How we plan to keep these kids reading, with your help
In life we rarely take risks. We view problems as challenges, not opportunities. We bask in our comfort zone, knowing full well that great things never came from them. More often than not, we listen to that little voice in our head that thrives on negativity and cynicism, rather than listening to our friends, who offer encouragement and support.
Not this time.
The first time I ever gave away books to children in Messah – a sleepy fishing village on the fringes of the Komodo National Park in East Nusa Tenggara – I was blown away.
We were there to open Taman Bacaan Pelangi’s 25th children’s library. The beginning of the day played out like a movie: sunkissed kids ran to greet us at the dock, jumping in the water and swimming around our boat, before taking our hands and walking us through the village, yelling to their friends to come and join them at the library.
There are few feelings in this world more awe-inspiring and humbling than handing out books to children in places like Messah.
And they followed. Some kids left their footballs in dusty fields. A pair of girls abandoned a heated game of backyard chess. A 4-year old scurried out from behind their mother’s skirt. All to come and read books for the day.
As soon as we started handing out the new books, it was pure mayhem. The kids didn’t want to stand in line to wait for a book. They were thirsty little sponges waiting to soak up stories from around the world. They mobbed the team as we tore open the boxes of books we had collected and hauled from Jakarta. We couldn’t hand out books fast enough. More than 50 kids between the ages of 4 and 15 were grabbing at the books as if they were bricks of gold.
It was loud and disarming. There was this cacophony of deafening chatter from all the kids pushing and jockeying to get a book.
And then, as fast as it started, it was over. And all that was left was a silent hum as the kids read their new books.
I’d never seen anything like it. Never.
Messah – one of the poorest islands in East Nusa Tenggara and which, from tip to tip, is about the size of a mall in Jakarta – is a blip on the screen. The village itself, home to some 1,000 families and twice as many kids, is calm and quiet. Most of the men on the island make a living fishing or catching lobsters for the hotels in the town of Labuhan Bajo, a 15-minute boat ride away.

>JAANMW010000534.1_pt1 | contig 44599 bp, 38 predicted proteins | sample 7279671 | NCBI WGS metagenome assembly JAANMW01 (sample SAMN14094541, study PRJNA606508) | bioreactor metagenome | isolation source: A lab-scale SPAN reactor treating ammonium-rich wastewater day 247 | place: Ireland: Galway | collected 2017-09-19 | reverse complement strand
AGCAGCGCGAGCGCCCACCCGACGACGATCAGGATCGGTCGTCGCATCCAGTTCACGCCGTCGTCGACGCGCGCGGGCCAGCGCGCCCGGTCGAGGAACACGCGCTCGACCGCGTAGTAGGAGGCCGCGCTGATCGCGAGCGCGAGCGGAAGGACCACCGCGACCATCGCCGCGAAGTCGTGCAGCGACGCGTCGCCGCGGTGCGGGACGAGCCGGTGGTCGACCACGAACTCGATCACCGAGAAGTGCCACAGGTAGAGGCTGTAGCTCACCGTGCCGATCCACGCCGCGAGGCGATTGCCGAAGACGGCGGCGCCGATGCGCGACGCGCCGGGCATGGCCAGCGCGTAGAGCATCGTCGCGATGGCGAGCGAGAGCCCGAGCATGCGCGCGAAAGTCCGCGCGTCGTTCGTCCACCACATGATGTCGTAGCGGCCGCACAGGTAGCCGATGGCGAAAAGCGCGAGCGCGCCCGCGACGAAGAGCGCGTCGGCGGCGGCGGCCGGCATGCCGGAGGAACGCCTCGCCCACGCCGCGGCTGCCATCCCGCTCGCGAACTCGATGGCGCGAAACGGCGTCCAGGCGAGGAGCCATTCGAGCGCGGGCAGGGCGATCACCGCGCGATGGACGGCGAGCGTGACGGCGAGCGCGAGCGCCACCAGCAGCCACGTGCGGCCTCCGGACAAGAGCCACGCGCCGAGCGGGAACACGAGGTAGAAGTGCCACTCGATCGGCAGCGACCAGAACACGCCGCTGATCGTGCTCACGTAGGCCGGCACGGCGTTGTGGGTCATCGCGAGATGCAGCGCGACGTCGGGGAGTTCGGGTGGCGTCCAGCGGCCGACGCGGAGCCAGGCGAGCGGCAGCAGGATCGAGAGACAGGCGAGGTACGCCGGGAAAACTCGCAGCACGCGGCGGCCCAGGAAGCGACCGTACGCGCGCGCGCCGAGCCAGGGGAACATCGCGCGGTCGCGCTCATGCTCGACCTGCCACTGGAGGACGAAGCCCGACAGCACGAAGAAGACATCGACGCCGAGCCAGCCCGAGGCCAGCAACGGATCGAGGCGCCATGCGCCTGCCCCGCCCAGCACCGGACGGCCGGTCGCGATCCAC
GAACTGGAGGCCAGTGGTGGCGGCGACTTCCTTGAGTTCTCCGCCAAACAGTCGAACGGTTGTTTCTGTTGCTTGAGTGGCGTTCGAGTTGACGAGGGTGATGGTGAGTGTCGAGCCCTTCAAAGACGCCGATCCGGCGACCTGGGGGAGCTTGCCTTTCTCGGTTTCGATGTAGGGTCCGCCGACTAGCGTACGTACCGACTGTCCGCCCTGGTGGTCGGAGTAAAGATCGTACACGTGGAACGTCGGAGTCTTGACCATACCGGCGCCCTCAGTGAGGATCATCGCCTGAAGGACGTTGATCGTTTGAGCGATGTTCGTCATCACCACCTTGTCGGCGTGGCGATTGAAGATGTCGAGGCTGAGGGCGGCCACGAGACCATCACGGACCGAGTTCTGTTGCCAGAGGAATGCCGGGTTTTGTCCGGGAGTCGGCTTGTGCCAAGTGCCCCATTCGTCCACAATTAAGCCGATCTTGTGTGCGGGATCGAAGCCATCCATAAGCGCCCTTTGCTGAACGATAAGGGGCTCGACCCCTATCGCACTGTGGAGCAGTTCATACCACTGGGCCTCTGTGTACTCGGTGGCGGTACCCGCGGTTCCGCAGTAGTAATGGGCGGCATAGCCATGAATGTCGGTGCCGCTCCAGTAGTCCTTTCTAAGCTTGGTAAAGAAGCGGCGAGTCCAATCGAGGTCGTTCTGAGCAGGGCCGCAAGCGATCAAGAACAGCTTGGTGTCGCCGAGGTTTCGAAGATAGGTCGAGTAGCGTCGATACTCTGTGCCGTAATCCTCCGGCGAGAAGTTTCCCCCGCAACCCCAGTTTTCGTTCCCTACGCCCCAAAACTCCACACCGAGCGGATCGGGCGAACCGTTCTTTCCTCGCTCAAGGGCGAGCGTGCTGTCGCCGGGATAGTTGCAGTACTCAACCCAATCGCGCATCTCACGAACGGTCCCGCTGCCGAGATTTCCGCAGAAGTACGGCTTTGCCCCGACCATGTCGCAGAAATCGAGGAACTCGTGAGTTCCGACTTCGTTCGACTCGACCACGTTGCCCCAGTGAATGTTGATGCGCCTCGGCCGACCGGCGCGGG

Labujan Bajo is where most tourists stay when they want to explore the lozenge-blue waters of the Komodo National Park – home to manta rays, sharks, dolphins and some of the best diving spots in the world. Not to mention the famous Komodo dragons on the islands of Rinca and Komodo. But most of these tourists don’t know or won’t even hear of Messah.
But there are few feelings in this world more awe-inspiring and humbling than handing out books to children in places like Messah.
Books are a luxury here. The kids light up at the sight of a book, the same way we might stare in awe at a priceless painting or a street performer juggling fire. And for them to have their own books in their hands, to go on an imaginative journey if only for a few minutes, to get them to dream big, is why I decided to start books for Messah.
If we can raise IDR60 million ($4,900) in 30 days, we can help Taman Bacaan Pelangi sustain a year’s worth of activities in Messah. We want to give the kids more than 4,500 titles to choose from. We want to paint a gigantic world map where people who visit the kids can point to their hometowns, everywhere from Paris to Pella, Iowa. We’ll create and distribute teaching materials for local volunteers. We’ll give stationery and colored pencils.
Have you ever witnessed a kid who has never seen a colored pencil before receive one? It’s life-changing.
My wife, Nila Tanzil, the founder of Taman Bacaan Pelangi, is doubtful I can pull it off in just 30 days. She herself has started 29 libraries on 14 islands, bringing more than 40,000 books to the children of Eastern Indonesia, without any help from me. But if we can achieve our goal, it will hopefully take a bit of the burden off of Nila, so she can focus on their new libraries in Papua and Halmahera, while giving attention to their first ones, which will celebrate their 5th year anniversary this December.
And as much as the campaign is about the kids, it’s also about creativity. I can’t tell you how many times I have heard great ideas fade into the rear view mirror, simply because people were too afraid to take a shot. There are so many excuses, but I like to think that if it is important, you will find a way. If it’s not, you’ll find an excuse.
We’re all going to die someday. The best thing to do with the time we have is to pack it full of as much creative and inspiring things as we can, while surrounding ourselves with people that will encourage and foster that creativity.
If we don’t hit the IDR60 million mark before the 30 days is up, everyone gets their money back, no exceptions. And I’m cool with that. If we don’t succeed with this campaign, we’ll find another way to bring books to Messah. We’ll learn from my mistakes and come back bigger and better. Because at the end of the day, that’s what the kids would want.
We all know the road to success is paved with a thousand failures. But this doesn’t have to be one of them.
Please support our cause and find out how we will use the IDR60 million at kitabisa.com.
Originally from Iowa, Zack Petersen came to Indonesia because he watched too much Animal Planet as a kid. He currently resides in Jakarta, where he divides his time between writing, reading and volunteering. Follow him on Twitter at @HushPetersen